fever of the brain.
His fears were verified. Archer did
not rally , and on the second day he was
delirious. Then the womanly nature
of Alexandrine Lee came -out and
asserted itself. She banished all at
tendants from the sick room , and took
sole charge herself of the sufferer. Not
even her mother would she allow to take
her place. When tempted by intense
weariness to resign her post she would
take that stained glove from her bosom ,
and the sight of it would banish all
thought of admitting a stranger.
"No , " she said to herself , "people in
delirium speak of their most cherished
secrets , and he shall not criminate him
self. If he did that terrible deed , only
I of all the world can bring a shadow of
suspicion against him , and the secret
shall never be revealed to any other. "
So she sat the long days and longer
nights away by the side of this man she
loved so hopelessly , bathing his fevered
brow , holding his parched hand , and
lingering fondly over the flushed , un
conscious face.
He sank lower and lower day by day
so very low that the physician said he
could do no more. He must leave the
case. There was nothing for It but to
wait with patience the workings of na
At last the day came when the rav
ings of delirium subsided , and a deadly
stupor intervened. It was the crisis of
. ' * * • ' ' TBSBBBBjp
v. • - ' s
the disease. The sundown would de
cide , Dr. Grayson said ; he would bi
better , or death would ensue.
Alexandrine heard his opinion ii
stony silence. She sat by the bed's heat
now , calm and silent ; her powers o :
self-control were infinite. Her motbe :
came in to watch for the change , as die
several of Archer's friends , heretofon
excluded. She was not afraid for then
to come ; there was no danger of Mr
Trevlyn criminating himself now. H (
had not spoken or moved for twelve
The time passed slowly. The sur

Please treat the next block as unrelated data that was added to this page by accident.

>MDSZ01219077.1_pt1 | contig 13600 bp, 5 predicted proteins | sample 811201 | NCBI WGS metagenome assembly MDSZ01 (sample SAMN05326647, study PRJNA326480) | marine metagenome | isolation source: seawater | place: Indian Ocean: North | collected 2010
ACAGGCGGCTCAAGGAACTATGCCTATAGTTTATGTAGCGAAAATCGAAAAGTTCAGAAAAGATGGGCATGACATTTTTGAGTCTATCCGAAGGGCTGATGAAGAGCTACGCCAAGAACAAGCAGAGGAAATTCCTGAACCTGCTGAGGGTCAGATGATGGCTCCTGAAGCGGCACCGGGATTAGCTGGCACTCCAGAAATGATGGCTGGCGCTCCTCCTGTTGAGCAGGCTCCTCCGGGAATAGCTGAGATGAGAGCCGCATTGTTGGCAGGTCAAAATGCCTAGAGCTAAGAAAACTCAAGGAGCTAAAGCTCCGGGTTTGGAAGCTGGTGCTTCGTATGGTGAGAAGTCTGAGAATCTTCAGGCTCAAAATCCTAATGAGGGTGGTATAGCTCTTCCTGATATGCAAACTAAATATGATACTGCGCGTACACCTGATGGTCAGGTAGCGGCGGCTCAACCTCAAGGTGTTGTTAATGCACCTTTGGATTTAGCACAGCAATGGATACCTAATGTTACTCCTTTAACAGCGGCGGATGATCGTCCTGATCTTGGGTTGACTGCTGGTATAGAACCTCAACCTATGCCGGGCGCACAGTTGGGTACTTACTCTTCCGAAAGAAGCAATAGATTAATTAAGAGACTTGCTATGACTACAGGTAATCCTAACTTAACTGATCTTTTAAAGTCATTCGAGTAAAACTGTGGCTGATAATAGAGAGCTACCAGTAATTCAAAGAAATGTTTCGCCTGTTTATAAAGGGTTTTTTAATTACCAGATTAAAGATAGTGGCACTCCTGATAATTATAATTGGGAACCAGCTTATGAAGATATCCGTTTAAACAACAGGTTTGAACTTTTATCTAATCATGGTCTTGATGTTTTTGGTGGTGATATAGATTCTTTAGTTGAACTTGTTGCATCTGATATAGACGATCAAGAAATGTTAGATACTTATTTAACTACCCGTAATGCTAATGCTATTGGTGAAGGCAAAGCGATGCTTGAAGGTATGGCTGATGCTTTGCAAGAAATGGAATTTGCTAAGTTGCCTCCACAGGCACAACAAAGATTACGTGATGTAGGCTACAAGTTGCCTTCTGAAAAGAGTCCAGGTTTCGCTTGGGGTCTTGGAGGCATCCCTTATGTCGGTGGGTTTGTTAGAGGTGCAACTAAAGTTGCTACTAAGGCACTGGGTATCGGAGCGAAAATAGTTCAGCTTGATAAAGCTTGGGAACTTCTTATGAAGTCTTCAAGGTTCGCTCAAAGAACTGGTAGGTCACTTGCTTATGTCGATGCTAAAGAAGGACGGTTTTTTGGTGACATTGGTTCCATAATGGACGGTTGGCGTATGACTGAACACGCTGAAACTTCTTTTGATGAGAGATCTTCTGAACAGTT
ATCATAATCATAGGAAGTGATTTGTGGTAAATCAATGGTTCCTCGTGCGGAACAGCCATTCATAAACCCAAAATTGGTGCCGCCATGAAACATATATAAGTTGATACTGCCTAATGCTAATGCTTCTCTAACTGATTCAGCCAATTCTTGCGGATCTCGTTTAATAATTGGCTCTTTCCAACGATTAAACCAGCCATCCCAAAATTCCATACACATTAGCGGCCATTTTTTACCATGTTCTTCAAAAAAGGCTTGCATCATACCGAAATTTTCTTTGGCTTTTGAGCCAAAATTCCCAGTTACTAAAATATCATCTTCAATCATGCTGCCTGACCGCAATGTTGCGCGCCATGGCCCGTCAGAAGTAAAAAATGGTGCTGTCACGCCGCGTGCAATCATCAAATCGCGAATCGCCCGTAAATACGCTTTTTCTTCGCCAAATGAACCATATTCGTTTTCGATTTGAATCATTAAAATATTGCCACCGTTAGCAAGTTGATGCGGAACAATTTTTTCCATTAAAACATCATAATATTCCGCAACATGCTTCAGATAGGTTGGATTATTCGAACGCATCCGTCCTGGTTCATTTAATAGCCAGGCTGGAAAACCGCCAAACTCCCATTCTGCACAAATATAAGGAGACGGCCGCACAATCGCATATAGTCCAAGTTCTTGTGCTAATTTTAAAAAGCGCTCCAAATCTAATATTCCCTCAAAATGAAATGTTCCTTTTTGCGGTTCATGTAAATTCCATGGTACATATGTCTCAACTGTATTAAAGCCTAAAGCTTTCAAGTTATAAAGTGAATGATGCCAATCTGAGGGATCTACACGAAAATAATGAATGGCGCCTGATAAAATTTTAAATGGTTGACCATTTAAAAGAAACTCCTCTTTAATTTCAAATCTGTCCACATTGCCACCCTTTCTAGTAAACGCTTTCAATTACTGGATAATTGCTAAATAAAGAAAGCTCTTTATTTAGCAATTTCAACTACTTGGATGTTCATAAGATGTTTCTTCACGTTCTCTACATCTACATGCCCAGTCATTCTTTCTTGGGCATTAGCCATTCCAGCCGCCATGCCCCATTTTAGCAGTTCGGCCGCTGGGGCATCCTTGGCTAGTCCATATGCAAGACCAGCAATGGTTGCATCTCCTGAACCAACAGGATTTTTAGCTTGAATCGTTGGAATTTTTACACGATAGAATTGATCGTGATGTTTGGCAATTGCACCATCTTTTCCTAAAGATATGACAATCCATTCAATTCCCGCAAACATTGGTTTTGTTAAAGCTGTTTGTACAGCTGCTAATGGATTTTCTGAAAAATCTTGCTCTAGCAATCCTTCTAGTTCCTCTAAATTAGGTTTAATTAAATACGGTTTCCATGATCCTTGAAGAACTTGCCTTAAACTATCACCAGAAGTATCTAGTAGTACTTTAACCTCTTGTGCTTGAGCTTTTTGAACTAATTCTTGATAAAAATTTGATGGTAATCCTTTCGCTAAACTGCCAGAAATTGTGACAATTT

crept down the west. The ticking oi
the watch on the stand was all thai
broke the silence of the room. The lasi
sun ray departed the west flamed with
gold and crimson , and the amber lignl
flushed with the hue of health the whit ?
face on the pillow. Alexandrine
thought she saw a change other thai
that the sunlight brought , and benl
over him.
His eyes unclosed he looked awaj
from her to the vase of early spring
flowers on the center-table. His lip :
moved. She caught the whisperei
word with a fierce pang at her heart :
The physician stepped forward , ant
sought the fluttering pulse. His face
told his decision before his lips did.
"The crisis is passed. He will live. '
Yes , he would live. The suspense
was over. Alexandrine's labors were
shared now , and Archer did not know
how devotedly he had been tended
how he owed his very existence to her
He mended slowly , but by the middle
of May he was able to get out. Oi
course he was very grateful to the Lees
and their house was almost the onlj
one he visited. Alexandrine was fit
ful and moody. Sometimes she re
ceived him with the greatest warmth ,
and then she would be cold and dis
tant. She puzzled Archer strangely.
He wanted to be friends with her. He
felt that he owed her an immense debt
of gratitude , and he desired to treat hex
as he would a dear sister.
Perhaps it was because time hung sc
heavily on his hands , that Trevlyrj
went so frequently to Mrs. Lee's. Cer
tainly he did not go to visit Alexan
drine. We all know how the habit ol
visiting certain places grow upon us ,
without any particular cause , until we
feel the necessity of going through witli
the regular routine every day. He
was to blame for following up this ac
quaintance so closely , but he did it
without any wrong intention. He
never thought it possible that any one
should dream of his being in love with